Sudan’s main civilian formation on Tuesday rejected a proposal by the head of the military junta, General Abdel Fattah al-Burhan, to allow the formation of a civilian government, citing a “regular retreat” aimed at maintaining the military’s influence in the country.
The Forces for Freedom and Change (FLC), a mainstay of the civilian government ousted by the military in the October 25, 2021 coup, called for “sustaining popular pressure” against the military regime during the sixth day of the sit-in protest takes place in Khartoum and its suburbs.
In the “revolution” that overthrew Omar al-Bashir in 2019, protesters staged a sit-in protest for eight months. The army then toppled dictator Omar al-Bashir and then shared power with politicians aiming to lead the country to its first free elections after 30 years of dictatorship.
General Burhan’s coup d’etat violently changed the situation in October.
His announcement that he would allow politicians to form a government did not convince protesters, who set up new barricades in the capital and its suburbs after his speech on Monday night.
The movement is now spreading to other cities. Yesterday Tuesday hundreds of people started a new sit-in protest 200 kilometers further south, in Wad Madani.
“We will not leave here unless we get a government of politicians,” said one of them, Mahmoud Mirgani.
“Pressure on politicians”
“We started this sit-in protest in response to Burhan the coup plotter’s speech, we want freedom, peace, justice and a government of politicians,” explained one Safa Abdelrahi, a protester.
The FLC considered the general’s speech a “treason” and a means for the military — which has ruled Sudan almost continuously since independence in 1956 — to maintain the upper hand in politics and the economy.
Because General Burhan announced yesterday that in addition to the government of politicians he will head a Supreme Council of the Armed Forces, whose powers he did not specify.
“It’s a way for Burhan to stay in power forever,” said a Khartoum protester who spoke on condition of anonymity.
For Holud Hare, a Sudan specialist at Insight Strategy Partners, “Burhan is now shifting the pressure to the people,” as the country is starved of international aid after the coup and faces soaring inflation that has surpassed the 200%.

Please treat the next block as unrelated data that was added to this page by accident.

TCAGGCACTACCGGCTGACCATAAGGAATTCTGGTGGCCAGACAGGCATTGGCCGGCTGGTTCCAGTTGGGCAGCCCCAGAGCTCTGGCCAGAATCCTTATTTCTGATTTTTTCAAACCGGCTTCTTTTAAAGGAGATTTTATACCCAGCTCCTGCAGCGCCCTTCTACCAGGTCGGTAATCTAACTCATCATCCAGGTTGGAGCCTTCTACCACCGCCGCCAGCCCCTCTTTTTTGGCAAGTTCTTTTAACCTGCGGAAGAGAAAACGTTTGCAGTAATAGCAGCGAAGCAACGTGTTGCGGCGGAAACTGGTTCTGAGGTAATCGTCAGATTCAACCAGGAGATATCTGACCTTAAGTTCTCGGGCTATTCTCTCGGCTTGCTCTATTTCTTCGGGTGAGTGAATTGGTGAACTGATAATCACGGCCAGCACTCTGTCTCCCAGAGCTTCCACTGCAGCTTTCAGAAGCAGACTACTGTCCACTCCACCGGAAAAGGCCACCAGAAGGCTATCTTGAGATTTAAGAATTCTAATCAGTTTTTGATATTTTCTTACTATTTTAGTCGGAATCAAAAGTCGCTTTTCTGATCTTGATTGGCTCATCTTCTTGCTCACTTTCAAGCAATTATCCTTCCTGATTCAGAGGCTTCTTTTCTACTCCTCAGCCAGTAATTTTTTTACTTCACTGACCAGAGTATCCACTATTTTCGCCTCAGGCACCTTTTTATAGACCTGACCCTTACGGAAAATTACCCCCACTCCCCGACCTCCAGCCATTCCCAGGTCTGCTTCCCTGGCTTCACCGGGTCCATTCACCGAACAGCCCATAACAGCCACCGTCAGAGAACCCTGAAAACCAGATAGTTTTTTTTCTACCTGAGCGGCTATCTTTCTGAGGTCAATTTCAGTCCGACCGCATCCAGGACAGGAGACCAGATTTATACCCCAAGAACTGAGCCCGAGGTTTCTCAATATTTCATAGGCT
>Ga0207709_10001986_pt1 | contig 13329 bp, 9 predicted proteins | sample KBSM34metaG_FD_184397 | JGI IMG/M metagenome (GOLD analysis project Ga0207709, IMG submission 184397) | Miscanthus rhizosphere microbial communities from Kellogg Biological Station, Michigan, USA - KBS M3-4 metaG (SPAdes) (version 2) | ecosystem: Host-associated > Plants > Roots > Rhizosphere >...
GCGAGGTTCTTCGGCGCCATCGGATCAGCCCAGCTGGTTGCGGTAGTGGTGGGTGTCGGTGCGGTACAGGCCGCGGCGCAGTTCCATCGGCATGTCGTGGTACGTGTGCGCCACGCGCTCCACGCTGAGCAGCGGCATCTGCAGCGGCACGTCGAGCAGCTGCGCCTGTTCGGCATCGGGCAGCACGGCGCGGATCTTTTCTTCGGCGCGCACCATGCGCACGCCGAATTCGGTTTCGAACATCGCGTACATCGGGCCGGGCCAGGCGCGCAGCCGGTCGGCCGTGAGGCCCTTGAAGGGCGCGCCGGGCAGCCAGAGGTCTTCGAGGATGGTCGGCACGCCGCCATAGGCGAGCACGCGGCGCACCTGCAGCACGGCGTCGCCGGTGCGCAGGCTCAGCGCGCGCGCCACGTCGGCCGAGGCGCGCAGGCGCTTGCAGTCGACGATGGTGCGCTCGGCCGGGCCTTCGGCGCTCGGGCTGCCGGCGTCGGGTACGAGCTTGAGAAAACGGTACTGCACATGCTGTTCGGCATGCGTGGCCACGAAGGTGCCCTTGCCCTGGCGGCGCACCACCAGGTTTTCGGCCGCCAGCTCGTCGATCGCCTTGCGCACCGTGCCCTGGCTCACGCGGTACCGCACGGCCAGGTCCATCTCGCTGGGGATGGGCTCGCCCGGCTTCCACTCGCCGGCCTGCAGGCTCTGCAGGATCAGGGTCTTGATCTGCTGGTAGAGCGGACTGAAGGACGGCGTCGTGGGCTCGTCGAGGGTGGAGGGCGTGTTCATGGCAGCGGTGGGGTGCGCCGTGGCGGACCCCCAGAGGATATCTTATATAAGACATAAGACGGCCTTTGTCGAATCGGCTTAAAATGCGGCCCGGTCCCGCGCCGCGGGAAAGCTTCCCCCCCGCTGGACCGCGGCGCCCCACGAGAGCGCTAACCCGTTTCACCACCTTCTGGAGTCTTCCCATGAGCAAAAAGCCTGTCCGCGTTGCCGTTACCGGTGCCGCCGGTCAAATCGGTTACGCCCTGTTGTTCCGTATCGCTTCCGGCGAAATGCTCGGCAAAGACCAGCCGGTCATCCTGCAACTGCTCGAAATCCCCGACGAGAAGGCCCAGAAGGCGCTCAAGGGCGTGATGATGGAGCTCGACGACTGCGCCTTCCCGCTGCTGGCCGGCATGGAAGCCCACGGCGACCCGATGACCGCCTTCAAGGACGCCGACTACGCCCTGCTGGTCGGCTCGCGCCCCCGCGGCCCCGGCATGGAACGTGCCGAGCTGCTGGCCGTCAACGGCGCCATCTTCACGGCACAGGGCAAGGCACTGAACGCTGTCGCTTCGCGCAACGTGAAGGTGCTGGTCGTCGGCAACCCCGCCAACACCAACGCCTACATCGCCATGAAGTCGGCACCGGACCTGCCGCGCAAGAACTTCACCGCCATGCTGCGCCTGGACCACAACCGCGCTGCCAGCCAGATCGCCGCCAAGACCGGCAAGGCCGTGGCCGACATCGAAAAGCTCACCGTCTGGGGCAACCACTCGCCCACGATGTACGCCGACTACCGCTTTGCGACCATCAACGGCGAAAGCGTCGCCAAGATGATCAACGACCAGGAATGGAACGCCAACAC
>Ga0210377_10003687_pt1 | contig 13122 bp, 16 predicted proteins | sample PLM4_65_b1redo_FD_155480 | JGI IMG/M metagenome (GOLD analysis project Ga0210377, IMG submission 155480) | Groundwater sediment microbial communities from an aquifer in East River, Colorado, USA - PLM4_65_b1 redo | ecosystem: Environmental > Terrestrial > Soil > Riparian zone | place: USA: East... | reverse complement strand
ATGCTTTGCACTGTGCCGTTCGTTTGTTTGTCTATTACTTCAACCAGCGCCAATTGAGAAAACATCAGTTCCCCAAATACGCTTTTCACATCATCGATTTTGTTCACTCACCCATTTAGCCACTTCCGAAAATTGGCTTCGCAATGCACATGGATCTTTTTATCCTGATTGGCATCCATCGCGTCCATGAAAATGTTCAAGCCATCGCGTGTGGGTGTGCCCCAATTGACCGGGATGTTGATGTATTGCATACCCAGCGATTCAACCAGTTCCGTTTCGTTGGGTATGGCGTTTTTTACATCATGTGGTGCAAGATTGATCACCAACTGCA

She adds that the Supreme Council will allow Burhan to “maintain the economic privileges” of the military and paramilitary.
“The whole world in Sudan saw the economy collapse after the coup,” complained one protester, while even today 80% of the state’s resources are not controlled by the finance ministry.
The military’s involvement in the economy is not known, but it owns many businesses.
The army will be freer than the military regime to “reinstate the Islamists” of the Bashir regime who were ousted by the civilian government that was toppled in the October coup, Khair believes.
The protesters want justice for the 114 dead and the thousands injured in the crackdown. But as Hair reports, General Burhan “does not mention at all the issue of judicial or financial restitution” of the victims.
“Burhan should bring to justice all those who killed (protesters) while he is the first among them,” said a protester from Khartoum.
Foreign capitals have been pushing politicians and the military for months to negotiate a return to the democratic transition.
UN Secretary-General Antonio Guterres said he hoped Burhan’s announcement “will create an opportunity for an agreement,” while calling for “an independent investigation into the violent incidents,” according to a statement issued Tuesday.
The US decided that it is “too early” to assess the consequences of the announcement, as Ned Price pointed out State Department representatives calling on all sides to seek an agreement towards “a government of politicians” with “free and regular elections”.
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